Table 3 compares the pervaporation characteristics of the M10/MFFK membrane with the literature data for composite membranes used for the removal of MTBE from water. The M10/MFFK composite membrane has high values of permeate flux (0.82 kg m−2 h−1) and separation factor (310) that exceed the characteristics of the best commercial composite membranes. Moreover, the MTBE/water separation factor of the composite membrane M10/MFFK (310) is significantly higher than the value for dense M10 membranes with a thickness of 50 μm (180, Figure 3). Such findings revealed high potentials of composite-type membranes for MTBE/water separation. It was argued that such an increase in selectivity can be caused by the partial intrusion of the polymer of the selective layer into the upper layer of the porous support (Figure 5), which prevents the siloxanes from swelling and reduces the water flux. A similar effect was observed in Reference [52], where the separation selectivity of the binary n-butane/methane mixture increased from 10 to 12 for the POMS-based composite membrane because of the partial intrusion of the polymer into the pores of the support.
The increased selectivity of composite membranes compared to the dense films made of the same material can be also explained by the contribution of porous support in the pervaporation process. For instance, it was reported earlier [53] that composite polyphenylene oxide (PPO) membranes on MFFK have a higher selectivity for methyl acetate/water separation compared with PPO films. The authors explained this effect by the increased solubility of methyl acetate in the material of the porous support made of fluoroplastic F42L. This led to increased transport of the organic component through the membrane resulted in higher selectivity. A similar effect could be expected in the case of the separation of MTBE/water mixture by using the composite membrane based on MFFK support.
In order to determine the effect of the pervaporation process parameters on the transport and separation characteristics of the M10/MFFK membrane, the separation temperature, the concentration of MTBE in the water solution, and the feed flow rate in the membrane module were varied. Figure 6A shows the dependences of the permeate flux and the MTBE/water separation factor in the temperature range 30–60 °C.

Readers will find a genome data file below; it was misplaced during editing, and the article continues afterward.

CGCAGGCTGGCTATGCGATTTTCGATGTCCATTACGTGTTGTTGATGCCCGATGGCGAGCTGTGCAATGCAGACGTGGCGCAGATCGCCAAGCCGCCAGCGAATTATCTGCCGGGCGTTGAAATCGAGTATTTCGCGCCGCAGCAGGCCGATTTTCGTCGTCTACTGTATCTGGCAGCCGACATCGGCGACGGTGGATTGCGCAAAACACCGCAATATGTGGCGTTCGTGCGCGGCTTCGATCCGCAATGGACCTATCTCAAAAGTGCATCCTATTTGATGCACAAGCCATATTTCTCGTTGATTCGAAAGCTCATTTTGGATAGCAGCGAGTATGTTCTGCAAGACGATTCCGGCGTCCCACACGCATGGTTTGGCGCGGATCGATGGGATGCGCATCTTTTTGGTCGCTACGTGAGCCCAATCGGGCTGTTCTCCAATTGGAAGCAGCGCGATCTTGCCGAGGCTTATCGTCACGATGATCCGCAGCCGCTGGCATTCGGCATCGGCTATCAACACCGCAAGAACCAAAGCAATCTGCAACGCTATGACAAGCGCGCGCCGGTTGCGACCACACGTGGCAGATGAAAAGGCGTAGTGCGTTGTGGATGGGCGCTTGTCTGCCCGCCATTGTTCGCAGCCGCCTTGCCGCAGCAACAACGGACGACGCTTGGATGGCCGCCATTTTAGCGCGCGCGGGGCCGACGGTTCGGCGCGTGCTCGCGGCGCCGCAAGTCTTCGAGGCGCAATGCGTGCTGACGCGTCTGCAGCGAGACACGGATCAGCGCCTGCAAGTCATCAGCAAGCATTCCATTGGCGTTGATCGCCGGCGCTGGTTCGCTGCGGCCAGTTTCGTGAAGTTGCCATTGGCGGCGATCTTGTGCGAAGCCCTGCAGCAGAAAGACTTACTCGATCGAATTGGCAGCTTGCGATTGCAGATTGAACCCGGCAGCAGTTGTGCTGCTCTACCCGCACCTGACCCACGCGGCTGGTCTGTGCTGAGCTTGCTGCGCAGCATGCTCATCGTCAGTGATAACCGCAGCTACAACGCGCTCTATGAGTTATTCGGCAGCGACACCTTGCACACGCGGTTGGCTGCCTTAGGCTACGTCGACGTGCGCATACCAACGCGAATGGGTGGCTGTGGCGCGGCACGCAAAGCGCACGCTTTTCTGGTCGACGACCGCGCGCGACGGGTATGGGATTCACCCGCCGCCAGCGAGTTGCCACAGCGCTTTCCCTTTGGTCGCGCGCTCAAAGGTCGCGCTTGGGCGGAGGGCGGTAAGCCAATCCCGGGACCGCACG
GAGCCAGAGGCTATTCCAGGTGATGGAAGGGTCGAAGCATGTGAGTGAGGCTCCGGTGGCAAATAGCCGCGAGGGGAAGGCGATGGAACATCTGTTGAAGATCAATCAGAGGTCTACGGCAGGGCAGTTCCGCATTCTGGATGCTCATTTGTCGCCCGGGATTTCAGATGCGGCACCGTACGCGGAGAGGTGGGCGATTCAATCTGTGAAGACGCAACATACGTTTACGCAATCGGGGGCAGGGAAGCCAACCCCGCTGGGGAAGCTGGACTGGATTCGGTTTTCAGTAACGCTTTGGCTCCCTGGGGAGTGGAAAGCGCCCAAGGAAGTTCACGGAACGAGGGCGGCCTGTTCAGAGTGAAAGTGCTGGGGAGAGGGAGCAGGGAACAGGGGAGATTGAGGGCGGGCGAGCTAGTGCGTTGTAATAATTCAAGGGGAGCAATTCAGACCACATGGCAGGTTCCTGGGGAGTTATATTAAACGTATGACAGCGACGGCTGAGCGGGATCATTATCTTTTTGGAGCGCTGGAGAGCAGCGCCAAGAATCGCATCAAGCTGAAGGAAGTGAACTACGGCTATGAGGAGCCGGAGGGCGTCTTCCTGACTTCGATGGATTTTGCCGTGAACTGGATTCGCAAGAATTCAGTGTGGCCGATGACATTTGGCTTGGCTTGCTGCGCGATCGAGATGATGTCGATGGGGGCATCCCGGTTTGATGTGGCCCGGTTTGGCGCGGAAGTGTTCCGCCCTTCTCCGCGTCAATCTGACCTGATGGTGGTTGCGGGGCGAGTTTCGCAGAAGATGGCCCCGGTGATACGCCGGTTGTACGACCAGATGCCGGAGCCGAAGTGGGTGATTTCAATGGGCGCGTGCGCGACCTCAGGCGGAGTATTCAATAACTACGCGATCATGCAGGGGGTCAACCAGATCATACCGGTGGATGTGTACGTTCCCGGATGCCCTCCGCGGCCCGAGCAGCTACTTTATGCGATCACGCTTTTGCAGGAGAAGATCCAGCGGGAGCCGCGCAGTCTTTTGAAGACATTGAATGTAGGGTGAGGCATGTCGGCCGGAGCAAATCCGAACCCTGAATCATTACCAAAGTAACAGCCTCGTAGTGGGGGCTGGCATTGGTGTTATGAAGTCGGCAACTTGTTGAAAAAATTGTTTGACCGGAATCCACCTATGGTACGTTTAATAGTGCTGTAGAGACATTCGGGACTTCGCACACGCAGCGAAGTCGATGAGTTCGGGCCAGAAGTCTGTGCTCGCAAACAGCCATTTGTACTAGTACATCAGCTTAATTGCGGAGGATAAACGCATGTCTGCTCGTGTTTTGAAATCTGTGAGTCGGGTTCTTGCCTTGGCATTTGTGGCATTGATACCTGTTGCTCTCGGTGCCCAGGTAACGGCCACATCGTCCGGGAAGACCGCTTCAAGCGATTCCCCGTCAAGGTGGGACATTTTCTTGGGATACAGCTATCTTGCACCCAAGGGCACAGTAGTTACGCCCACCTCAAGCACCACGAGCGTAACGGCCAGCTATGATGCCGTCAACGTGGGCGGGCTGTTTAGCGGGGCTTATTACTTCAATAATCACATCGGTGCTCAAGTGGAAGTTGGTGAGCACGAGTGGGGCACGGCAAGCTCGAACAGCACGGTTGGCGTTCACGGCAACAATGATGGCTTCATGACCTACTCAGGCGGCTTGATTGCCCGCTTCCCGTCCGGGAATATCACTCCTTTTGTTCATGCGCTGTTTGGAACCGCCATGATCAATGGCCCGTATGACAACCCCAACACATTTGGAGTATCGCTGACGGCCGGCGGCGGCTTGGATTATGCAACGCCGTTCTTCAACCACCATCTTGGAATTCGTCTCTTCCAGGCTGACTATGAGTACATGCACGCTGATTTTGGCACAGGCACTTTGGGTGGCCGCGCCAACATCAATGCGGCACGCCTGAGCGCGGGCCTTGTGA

It can be seen that with the increase in temperature, the permeate flux and the separation factor gradually grow. The increase in permeate flux is caused by an increase in diffusion coefficients with temperature in accordance with the Arrhenius law. This effect was observed in Reference [56], where the influence of temperature on the pervaporation of aromatic compounds using PDMS and POMS membranes was studied. The authors [31] also observed an increase in MTBE mass transfer coefficients across polysiloxane membranes with increasing temperature.
In order to understand the role of the membrane in the pervaporation of MTBE–water solutions, the components of the separation factor were found: phase transition separation factor (αv) and membrane selectivity (αm) [57,58]. The dependences of these values on the separation temperature are shown in Figure 6B. An increase in the total separation factor with temperature is clearly associated with an increase in the phase transition separation factor. A similar result has been demonstrated earlier in References [57,59].
A sharp four-fold drop in membrane selectivity with increasing separation temperature is unusual (Figure 6B). For example, authors [57] observed an increase in membrane selectivity for butanol with increasing temperature. In our case the drop is most likely associated with the concentration polarization effect caused by high permeate fluxes and membrane selectivity. As a result, the concentration of MTBE at the membrane-liquid interface is reduced relative to the concentration in the bulk feed solution. This leads to a decrease in MTBE flux and apparent membrane selectivity. The impact of the linear velocity and concentration of the feed solution on the pervaporation process was used to assess the concentration polarization effect and calculate the real transport and separation characteristics of the membranes.

3.3. Concentration Polarization in the Pervaporative Separation of MTBE–Water Solutions

A temperature of 50 °C was chosen for concentration polarization experiments because of high fluxes and separation factors, and, at the same time, the experimental error associated with the volatility of MTBE is not high. The boiling point of MTBE is 55.2 °C; therefore, at 60 °C the concentration of its solutions drops very quickly due to evaporation. The feed flow velocity varied from 0.5–5.2 cm·s−1. The dependences of the permeate flux and separation factor on the linear velocity of the feed mixture are shown in Figure 7.
As can be seen, the permeate fluxes and the separation factor gradually increase with the feed flow velocity, reaching a plateau at 2.4 cm·s−1. These dependencies illustrate the disappearance of the diffusion boundary layer upon a change in the hydrodynamic regime in the feed mixture, which leads to a decrease in the concentration polarization effect in the system. Similar trends were obtained in studies where the removal of MTBE from water using highly permeable membranes was investigated [31].